Several revenue proposals are on the table for California to confront the crises created by systemic inequities compounded by the COVID-19 pandemic.
By Bob Schoonover and
Bob Schoonover is president of SEIU California and SEIU Local 721, email@example.com.
E. Toby Boyd, Special to CalMatters
E.Toby Boyd is president of the California Teachers Association, firstname.lastname@example.org.
There’s a reason Gov. Gavin Newsom will be speaking to the Democratic National Convention tonight, as Joe Biden accepts the party nomination. This nation, reeling from the effects of a pandemic and its legacy of systemic racism, is starved for leadership.
That is a quality Newsom has demonstrated in abundance. Whether it was in becoming the first governor to order a statewide lockdown to blunt the initial surge of COVID-19 or stepping out as mayor of San Francisco to lead the nation on marriage equality, Newsom has shown he can be unafraid.
Newsom’s moment as a rising star in the spotlight comes as California faces dire circumstances that need bold leadership.
This public health crisis has called into sharp focus the structural inequities that plague California. Black and brown workers whose jobs have been essential to keep the economy functioning are being ravaged by a virus that thrives in the close quarters of the factories, fields and packing houses in which they work.
Many of their children have no access to distance learning, and their schools face gaping needs before there is any hope of safely reopening.
The full reckoning of damage wrought by the COVID-19 crisis lies still ahead – in communities of color with soaring unemployment facing massive evictions and foreclosures, in a health care system still lacking the equipment needed to successfully tackle the virus and protect workers, and in growing months of in-person instruction lost to our students.
California’s working class is hurting and needs help. As we learned from the Great Recession, state budget deficits imperil vital services for years. Cuts devastate seniors, children, single mothers, people with disabilities, immigrants and communities of color.
As Newsom has observed, California is both America’s richest state and its poorest. The coronavirus has amplified that inequity to a deafening roar.
One analysis shows that over the first three months of the pandemic, the net worth of California’s 154 billionaires jumped by more than 25%.
Meanwhile, it is low-wage workers, Californians of color and middle class families who have been pummeled hardest as the state lost nearly 2 million jobs.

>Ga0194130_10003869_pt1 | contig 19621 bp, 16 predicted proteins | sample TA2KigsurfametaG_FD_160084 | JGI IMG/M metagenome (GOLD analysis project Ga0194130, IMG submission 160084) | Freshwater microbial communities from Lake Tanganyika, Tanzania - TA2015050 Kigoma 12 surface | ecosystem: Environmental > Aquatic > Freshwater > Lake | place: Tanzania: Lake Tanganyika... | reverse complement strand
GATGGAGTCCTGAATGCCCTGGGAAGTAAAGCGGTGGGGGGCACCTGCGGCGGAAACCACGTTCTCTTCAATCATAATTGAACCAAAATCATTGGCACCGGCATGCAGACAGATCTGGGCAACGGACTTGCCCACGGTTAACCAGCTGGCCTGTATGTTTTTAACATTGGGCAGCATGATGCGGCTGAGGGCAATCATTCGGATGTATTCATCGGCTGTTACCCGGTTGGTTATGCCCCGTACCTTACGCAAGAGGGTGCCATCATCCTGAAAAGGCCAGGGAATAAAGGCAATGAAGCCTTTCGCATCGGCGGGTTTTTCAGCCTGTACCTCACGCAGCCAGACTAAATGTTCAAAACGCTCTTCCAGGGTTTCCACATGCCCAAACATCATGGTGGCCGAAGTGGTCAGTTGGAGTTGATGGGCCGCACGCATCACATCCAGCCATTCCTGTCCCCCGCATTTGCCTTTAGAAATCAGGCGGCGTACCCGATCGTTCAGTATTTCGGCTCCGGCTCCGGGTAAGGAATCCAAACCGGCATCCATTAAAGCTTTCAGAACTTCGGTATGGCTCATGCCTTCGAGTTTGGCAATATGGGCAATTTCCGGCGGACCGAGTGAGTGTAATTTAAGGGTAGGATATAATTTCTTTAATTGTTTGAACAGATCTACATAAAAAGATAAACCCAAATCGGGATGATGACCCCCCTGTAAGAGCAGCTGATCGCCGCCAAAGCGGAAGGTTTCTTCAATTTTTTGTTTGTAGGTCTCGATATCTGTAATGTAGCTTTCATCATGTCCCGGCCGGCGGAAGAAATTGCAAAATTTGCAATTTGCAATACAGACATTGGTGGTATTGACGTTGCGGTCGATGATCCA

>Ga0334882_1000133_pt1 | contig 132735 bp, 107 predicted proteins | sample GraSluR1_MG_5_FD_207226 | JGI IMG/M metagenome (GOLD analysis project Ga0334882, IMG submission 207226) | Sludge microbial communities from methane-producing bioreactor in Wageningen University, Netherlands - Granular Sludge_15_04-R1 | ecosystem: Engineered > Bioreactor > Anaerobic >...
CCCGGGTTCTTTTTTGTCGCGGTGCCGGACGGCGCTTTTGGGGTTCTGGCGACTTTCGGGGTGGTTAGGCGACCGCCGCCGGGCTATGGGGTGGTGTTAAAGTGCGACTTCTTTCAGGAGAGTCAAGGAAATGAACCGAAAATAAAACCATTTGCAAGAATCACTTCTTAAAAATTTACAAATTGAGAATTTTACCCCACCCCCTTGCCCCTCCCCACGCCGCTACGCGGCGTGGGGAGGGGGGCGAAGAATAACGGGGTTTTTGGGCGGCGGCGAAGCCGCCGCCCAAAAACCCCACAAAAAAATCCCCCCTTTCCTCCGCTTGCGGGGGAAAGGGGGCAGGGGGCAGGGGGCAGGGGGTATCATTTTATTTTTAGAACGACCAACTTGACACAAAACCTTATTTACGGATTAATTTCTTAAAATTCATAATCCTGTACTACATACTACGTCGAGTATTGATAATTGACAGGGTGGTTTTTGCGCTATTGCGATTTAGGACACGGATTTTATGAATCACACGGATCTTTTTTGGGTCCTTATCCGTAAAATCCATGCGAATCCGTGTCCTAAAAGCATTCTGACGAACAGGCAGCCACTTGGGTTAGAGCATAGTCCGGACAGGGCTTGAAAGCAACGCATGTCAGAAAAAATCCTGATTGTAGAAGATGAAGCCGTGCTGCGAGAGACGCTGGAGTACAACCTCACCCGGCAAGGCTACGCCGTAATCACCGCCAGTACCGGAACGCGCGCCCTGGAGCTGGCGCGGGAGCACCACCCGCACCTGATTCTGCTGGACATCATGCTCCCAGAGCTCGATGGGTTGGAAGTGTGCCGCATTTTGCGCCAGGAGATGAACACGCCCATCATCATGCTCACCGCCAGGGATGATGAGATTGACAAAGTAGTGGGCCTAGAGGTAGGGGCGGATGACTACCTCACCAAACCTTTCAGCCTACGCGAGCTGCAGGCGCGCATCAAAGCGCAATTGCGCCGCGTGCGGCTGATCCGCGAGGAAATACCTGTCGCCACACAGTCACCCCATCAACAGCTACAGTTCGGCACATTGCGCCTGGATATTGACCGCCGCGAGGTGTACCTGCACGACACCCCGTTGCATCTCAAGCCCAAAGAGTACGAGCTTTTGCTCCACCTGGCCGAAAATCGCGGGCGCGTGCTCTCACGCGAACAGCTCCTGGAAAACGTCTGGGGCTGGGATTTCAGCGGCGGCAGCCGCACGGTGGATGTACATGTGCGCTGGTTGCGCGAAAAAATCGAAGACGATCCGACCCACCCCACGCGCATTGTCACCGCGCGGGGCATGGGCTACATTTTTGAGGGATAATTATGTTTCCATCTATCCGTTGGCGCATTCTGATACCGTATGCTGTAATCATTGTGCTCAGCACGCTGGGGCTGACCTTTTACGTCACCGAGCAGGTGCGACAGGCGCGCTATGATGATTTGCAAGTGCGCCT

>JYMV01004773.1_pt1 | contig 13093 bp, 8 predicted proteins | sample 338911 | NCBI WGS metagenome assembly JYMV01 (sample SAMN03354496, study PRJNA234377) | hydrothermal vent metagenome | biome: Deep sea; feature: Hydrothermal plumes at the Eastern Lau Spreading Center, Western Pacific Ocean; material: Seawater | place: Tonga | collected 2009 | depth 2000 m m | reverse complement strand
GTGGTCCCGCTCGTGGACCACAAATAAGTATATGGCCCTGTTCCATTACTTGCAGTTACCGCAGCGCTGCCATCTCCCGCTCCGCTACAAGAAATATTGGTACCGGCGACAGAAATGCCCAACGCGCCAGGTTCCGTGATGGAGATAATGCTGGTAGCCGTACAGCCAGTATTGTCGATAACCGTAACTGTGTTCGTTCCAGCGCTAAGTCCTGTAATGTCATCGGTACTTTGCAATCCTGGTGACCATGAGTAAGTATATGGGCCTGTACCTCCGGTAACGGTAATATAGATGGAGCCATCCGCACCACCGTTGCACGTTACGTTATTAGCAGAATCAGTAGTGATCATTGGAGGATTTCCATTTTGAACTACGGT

There is capacity in California to confront the multiple, overlapping crises created by systemic inequities compounded by a pandemic. There is the opportunity to develop a comprehensive and urgent plan to invest necessary resources into our public health systems, our educational systems, and worker safety. We need Newsom’s leadership to make any of today’s proposals a reality.
Proposition 15 on the November ballot, the Schools and Communities First initiative, would raise about $10 billion annually for schools and local governments by allowing commercial properties worth $3 million or more to be taxed at their actual market value.
The California Legislature passed a state budget counting on $14 billion in federal relief – yet the U.S. Senate just recessed without delivering a single-dollar to crisis-strapped states. Waiting for President Donald Trump or Senate Majority Leader Mitch McConnell to step up and do the right thing by our schools and working families is a pipe dream. It’s up to us. That’s why Newsom must call a special legislative session to focus on taxing the super wealthy and investing in an equitable recovery.
Several proposals are already on the table. One would increase income taxes for the 70,000 households earning more than $1 million per year. The other would create a wealth tax of 0.4% on the net worth of 30,000 households holding at least $30 million in net assets, excluding real estate.
These represent opportunities to invest in California’s recovery now and prevent today’s crises from becoming long-term catastrophes.
We need Newsom-style leadership to take on the naysayers, meet the moment and show the country how a nation-state like California rises to the occasion. California cannot wait for the prospect of new leadership in Washington.
If ever there was a moment for fearless leadership, Governor Newsom, this is it.